Sony is about a half-stop better in this regard, but Fuji has one other trick that I previously mentioned.  If you move beyond the base ISO to either ISO 400 or 640 (and beyond), two new options open up in the menu.  These are DR200 and DR400.  What these do is essentially split the sensor readout so that the shadow information is gathered from the current ISO setting while the highlight information comes from base ISO.  At ISO 320 that gives you one additional stop in the highlights, while at ISO 640 you gain two.  This allows you to overexpose the image slightly so that you have plenty of information in the shadows, but since there is one or two stops less exposure in the highlights, you have plenty of ability to recover blown out areas in post.  Case in point:  here is an attempt to recover a heavily overexposed image at base ISO (160):

Not very credible, is it?  There are a lot of hots spots (blown out highlights), and the whole image looks…off.  But if I use this technique at ISO 640 (same shutter speed), the overexposed result looks similar but the recovered result looks much, much better. 

It becomes possible to actually get a slightly greater dynamic range out of these Fuji cameras by utilizing this built in “hack”.  

I’ve used extreme examples, but the right way to do this is to overexpose by only one or two stops (depending on the situation), which allows you to have very clean shadows (a lot of exposure there) while also having a lot of additional latitude in the highlights.  This shot, while perhaps still a little extreme, helps illustrate the point:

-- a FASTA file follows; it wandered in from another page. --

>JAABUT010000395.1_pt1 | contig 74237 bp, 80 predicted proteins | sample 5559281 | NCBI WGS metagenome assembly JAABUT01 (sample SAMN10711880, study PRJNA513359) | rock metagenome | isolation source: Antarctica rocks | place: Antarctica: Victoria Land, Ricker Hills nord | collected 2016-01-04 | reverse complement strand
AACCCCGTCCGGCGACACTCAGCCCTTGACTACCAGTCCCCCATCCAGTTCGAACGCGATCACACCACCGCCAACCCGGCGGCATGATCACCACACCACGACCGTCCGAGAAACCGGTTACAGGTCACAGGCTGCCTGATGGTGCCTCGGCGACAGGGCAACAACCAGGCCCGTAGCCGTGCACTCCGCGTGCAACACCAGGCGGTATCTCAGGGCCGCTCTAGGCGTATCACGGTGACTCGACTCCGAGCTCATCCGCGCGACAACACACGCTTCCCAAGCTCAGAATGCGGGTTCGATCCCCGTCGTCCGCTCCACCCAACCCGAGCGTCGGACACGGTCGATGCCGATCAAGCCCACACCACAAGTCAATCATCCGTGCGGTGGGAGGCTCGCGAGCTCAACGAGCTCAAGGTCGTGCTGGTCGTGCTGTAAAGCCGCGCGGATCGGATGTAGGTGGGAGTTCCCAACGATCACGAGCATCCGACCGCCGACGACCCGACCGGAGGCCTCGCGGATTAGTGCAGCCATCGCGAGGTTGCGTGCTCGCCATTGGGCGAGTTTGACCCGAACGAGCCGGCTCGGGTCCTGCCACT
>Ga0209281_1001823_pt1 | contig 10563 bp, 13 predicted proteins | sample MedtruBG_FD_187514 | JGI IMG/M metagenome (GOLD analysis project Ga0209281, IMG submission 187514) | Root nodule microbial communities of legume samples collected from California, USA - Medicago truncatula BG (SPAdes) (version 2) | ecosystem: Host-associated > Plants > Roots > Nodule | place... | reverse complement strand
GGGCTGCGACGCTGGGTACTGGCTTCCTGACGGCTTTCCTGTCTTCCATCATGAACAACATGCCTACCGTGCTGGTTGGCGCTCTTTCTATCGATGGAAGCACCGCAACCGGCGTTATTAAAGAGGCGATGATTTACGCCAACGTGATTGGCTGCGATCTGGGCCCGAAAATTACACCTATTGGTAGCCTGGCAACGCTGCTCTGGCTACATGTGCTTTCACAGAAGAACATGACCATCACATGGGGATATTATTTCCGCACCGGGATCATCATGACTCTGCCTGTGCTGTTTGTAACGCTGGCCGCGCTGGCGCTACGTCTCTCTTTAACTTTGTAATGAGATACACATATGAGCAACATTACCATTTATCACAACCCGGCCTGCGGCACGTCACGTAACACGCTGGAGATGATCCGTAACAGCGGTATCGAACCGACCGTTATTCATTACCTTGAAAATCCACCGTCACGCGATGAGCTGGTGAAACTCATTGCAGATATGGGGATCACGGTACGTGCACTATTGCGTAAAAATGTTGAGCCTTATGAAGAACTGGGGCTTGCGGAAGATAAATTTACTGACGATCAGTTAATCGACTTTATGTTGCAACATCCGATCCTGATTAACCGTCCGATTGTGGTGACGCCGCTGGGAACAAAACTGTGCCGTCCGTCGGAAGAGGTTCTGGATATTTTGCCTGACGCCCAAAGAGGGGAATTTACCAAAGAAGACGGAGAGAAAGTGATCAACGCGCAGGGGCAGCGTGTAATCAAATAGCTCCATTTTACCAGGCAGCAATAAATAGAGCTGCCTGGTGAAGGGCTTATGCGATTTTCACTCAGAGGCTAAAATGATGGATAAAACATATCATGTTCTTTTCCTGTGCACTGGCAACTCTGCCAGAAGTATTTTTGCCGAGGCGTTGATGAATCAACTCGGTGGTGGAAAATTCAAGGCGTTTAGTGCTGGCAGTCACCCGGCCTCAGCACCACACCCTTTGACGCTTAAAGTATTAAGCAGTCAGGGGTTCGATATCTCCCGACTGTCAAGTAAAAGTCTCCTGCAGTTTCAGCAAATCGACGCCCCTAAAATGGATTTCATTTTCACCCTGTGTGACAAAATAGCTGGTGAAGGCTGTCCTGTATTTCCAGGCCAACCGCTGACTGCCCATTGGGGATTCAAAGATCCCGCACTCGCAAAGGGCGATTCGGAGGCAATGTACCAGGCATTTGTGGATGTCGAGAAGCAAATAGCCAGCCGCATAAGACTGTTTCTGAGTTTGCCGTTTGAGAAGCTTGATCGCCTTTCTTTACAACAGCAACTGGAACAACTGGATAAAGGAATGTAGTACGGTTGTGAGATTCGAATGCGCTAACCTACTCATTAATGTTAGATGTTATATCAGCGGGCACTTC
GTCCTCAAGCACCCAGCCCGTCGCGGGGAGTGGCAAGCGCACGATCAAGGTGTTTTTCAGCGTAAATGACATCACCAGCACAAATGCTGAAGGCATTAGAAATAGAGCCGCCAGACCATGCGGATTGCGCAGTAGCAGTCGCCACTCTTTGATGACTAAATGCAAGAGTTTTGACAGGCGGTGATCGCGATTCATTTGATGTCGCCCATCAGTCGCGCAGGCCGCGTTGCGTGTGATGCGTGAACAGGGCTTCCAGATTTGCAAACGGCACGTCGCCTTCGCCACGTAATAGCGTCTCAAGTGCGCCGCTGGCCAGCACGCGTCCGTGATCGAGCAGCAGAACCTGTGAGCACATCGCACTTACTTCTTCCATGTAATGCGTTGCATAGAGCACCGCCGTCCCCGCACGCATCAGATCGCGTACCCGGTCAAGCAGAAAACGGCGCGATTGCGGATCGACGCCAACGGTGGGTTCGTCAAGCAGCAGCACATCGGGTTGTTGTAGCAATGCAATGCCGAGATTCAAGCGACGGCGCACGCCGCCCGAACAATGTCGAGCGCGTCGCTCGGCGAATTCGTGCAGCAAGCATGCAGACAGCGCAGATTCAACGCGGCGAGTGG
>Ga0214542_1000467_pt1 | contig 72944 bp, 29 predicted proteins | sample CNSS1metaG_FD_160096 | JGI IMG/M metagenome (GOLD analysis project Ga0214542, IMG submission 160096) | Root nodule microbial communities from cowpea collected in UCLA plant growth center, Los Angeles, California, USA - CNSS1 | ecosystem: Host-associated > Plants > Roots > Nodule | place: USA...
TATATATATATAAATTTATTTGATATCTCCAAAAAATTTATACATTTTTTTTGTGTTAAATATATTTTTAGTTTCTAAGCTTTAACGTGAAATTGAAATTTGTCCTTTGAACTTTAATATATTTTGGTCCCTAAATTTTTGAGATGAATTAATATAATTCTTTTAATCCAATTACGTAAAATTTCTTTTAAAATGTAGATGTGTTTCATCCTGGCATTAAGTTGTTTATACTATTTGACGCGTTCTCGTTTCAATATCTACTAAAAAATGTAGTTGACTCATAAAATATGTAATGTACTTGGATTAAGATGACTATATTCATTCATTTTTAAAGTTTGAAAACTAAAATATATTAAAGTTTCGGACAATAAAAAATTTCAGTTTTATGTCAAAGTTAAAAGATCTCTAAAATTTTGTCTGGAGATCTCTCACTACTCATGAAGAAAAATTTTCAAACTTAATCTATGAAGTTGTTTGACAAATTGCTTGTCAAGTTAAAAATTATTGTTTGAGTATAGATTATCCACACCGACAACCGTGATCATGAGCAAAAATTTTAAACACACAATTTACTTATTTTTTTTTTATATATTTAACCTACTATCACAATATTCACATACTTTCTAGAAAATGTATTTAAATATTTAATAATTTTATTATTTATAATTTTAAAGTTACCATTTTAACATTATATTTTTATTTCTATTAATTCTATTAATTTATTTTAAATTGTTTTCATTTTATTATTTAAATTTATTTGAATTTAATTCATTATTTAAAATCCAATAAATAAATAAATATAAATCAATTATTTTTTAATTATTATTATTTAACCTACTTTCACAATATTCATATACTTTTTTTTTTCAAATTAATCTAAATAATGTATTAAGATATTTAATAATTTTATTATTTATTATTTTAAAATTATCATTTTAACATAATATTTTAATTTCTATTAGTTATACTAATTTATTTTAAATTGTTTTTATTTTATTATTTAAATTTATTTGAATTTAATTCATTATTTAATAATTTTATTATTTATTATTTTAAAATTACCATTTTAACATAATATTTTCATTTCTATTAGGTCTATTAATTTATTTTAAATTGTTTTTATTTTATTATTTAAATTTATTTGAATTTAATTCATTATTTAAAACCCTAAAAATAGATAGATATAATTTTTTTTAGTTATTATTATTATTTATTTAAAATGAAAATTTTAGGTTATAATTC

Very clean shadows and highlights are well managed in the end result.  This is definitely a more practical approach than HDR in many situations, as there is no concern about movement of your subject in between frames.

Color

Color science is a fairly divisive topic. I’ve found that my work in comparing color science has been both popular and controversial. Here’s at least part of the reason why: people don’t all see color identically. This has become evident based on a number of photos that circulate around the Internet featuring a dress or sandals that people perceive to be very different colors. Part of this has to do with the way that people’s eyes process color (some have more red cones in the eye, others more green), but it also comes down to the reality that in the Internet age people view images on screens that vary widely in their color calibration and accuracy. Put simply: not everyone is seeing the same thing.